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Summary: Cancer is a chief health problem in America as well as around the globe. Research shows that in 1994, approximately 534,300 deaths occurred in the United States
Cancer is a chief health problem in America as well as around the globe. Research shows that in 1994, approximately 534,300 deaths occurred in the United States were because of cancer. Out of this, 465,800 were Caucasians, 59,900 were African Americans and 8,600 among Americans of other races. Cancer is significantly high amongst these races and ethnicities, but however, the surprising factor is that differences do exist in cancer mortality and incidence among these populations. Finding out information on these differences would help to identify new ways of tackling the problem of cancer and reducing it to a certain extent.
Cancer data about African Americans and whites are available a national level, but data on cancer of other American racial and ethnic populations are unavailable and are published infrequently.
Overall cancer rates vary amongst US ethnic and racial population. Highest rates for men were amongst African American. Lowest rates were amongst American Indians from New Mexico. Apart from the above, even Asian men in America had low rates of cancer incidence.
The cancer rates amongst women were significantly lower than all racial and ethnic groups of men. Highest were amongst Alaskan Native women and white women. The lowest rates were amongst American Indian women and Korean women.
Amongst men and women, Hawaiians, Alaska Natives, African Americans and whites experienced high mortality rates. The rates were at least 40% higher than those of other populations.
African Americans are defined as ‘people whose roots include ancestors who originated from any part of Africa’. At present, African Americans are the second largest racial group in US. Nearly 30 million African Americans are living in US and they make up 12% of the US population.
According to research, the 3 most frequently diagnosed cancers among African American men were bronchus, prostate and lung cancer. African Americans also had the highest overall rating of cancer. The most frequent diagnosed cancer amongst African American women was cancers of colon, breast and rectum cancer. African American women have the second highest rate of cancers overall for lung and bronchus cancer.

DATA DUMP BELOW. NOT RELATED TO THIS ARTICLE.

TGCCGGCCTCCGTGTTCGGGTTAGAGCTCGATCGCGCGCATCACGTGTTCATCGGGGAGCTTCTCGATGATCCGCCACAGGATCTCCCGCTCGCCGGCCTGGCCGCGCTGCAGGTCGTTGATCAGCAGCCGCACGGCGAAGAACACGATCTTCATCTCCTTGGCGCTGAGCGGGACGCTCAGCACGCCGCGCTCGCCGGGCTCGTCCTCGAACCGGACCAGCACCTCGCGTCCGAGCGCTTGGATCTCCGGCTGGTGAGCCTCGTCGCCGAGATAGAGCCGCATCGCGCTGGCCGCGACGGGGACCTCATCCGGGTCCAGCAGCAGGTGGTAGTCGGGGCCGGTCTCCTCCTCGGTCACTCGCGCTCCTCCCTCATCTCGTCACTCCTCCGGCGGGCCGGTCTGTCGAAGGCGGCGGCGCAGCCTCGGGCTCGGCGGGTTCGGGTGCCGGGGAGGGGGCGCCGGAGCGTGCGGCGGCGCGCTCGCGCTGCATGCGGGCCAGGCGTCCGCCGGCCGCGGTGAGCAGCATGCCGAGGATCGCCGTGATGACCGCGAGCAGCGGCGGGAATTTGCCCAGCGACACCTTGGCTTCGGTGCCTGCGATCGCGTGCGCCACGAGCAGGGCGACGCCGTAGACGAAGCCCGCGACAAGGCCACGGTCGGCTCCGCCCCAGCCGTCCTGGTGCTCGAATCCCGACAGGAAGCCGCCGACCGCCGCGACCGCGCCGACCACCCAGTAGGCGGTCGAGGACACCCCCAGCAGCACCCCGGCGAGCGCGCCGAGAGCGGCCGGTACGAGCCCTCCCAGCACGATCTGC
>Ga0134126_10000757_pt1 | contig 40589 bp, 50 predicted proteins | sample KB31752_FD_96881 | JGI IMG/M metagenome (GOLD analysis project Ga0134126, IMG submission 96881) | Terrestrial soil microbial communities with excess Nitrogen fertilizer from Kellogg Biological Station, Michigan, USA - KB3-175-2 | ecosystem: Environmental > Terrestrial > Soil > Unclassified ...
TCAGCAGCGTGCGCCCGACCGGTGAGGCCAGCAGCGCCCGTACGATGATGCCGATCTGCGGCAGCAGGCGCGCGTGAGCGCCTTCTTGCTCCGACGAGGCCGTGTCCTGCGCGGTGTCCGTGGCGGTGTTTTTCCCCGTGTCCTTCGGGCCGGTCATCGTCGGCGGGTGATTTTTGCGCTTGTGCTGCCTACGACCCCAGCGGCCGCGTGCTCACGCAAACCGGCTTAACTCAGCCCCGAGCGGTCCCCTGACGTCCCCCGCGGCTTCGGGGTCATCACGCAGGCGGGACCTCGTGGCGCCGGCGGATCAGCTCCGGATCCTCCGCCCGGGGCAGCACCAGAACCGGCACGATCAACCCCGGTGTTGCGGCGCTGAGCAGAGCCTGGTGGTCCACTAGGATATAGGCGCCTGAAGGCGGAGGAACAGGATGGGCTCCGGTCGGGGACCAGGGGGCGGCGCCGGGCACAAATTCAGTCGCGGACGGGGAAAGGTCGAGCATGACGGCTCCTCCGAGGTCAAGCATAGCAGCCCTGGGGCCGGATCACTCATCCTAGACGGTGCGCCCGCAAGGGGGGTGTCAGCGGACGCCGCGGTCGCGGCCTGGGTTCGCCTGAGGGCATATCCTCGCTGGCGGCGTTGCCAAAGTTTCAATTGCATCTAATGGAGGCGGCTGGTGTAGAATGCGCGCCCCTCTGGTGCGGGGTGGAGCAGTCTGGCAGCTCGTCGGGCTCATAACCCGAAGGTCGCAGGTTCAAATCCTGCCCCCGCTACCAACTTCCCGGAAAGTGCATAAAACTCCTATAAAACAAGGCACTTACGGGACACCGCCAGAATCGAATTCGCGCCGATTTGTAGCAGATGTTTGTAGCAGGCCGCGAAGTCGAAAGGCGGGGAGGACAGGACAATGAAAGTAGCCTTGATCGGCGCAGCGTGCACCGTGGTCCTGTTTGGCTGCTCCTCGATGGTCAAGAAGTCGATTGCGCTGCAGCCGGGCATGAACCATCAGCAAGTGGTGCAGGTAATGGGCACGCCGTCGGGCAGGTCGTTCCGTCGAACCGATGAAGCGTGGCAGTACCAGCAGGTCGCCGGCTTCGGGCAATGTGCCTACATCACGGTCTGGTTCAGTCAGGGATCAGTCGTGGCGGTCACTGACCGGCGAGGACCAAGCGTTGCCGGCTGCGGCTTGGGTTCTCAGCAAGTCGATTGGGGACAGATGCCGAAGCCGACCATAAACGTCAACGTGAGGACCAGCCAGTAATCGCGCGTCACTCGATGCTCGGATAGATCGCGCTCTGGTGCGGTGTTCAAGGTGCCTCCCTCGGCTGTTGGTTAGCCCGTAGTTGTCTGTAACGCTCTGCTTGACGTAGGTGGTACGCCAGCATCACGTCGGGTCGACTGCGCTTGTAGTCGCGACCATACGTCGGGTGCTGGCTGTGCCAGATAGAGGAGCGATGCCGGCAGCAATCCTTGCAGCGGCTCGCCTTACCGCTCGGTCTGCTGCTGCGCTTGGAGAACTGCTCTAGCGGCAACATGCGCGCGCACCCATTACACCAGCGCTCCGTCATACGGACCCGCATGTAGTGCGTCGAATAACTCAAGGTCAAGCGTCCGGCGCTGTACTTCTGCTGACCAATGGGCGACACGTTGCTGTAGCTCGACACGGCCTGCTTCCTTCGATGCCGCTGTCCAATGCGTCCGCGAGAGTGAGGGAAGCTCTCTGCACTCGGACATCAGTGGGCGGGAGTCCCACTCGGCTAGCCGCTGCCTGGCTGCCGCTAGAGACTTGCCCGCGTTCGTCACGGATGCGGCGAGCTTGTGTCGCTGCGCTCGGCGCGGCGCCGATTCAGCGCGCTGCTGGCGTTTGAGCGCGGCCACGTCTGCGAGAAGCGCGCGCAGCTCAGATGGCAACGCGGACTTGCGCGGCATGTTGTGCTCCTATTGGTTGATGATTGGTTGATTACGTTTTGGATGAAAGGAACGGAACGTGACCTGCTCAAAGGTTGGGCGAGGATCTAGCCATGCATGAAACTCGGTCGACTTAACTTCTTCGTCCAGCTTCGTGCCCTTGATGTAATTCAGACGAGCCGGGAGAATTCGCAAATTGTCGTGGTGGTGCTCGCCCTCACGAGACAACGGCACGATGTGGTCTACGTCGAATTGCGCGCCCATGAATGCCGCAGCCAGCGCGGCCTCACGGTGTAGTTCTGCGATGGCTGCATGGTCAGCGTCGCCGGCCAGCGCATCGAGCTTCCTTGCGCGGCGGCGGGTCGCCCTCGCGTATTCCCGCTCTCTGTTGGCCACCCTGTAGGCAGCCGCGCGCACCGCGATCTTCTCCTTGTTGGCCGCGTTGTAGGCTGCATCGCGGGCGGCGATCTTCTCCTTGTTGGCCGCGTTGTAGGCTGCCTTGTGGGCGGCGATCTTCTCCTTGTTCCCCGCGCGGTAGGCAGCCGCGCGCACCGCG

Definition of a person who is an Asian or Pacific islander is if he or she has ‘origins in any of the people of the Southern Asia, the Indian Subcontinent, Far East or the Pacific Islands’. This population is considered to be very varied since it includes people from at least 24 ethnic groups who can converse in more than 30 major languages. They make up for 3% of US entire population.
The cancer rates amongst Asians and Pacific Islanders are very considerable. Among the men, the three most diagnosed sites were lung, prostate, lung, bronchus and rectum. Stomach was a leading site among Korean men rather than prostate, and amongst Vietnamese men it was liver rather than colon and rectum. Rate of occurrence for lung, prostate bronchus, and colorectal cancers among Asian men were lesser than those amongst African American and white men.
The three most diagnosed cancers for Asian and Pacific Islanders women are cancers of breast, colon and rectum, and lung and bronchus. The exceptions included these - rather than lung, stomach was a leading cancer site among Japanese and Korean women, and rather than colon and rectum , cervix was a leading cancer site among Vietnamese women.
The US governments refer Native Americans as American Indians and Alaska natives. The definition is ‘persons having origins in the original peoples of North America’. The 500 odd tribes are represented by American Indians and Alaska Natives. They make up around 0.8% population in the entire US.
Since American Natives are heterogeneous, the rates of cancer vary according to the different tribes. The most frequently diagnosed cancer among Alaska Native men were cancers of the lung and bronchus, colon and rectum, and prostate. And among American Indians the most frequently diagnosed cancer was prostate, colon and rectum, and kidney.
For women, the most frequently diagnosed cancer sites for Alaska Natives were breast cancer, colon and rectum, and lung and bronchus. Most frequently diagnosed cancer for the women of American Indians was cancers of breast, ovary, colon and rectum. Cancer of the kidney cases was also high amongst Alaska Native women; however, the rate is not stable since it is based on less than 25 cases.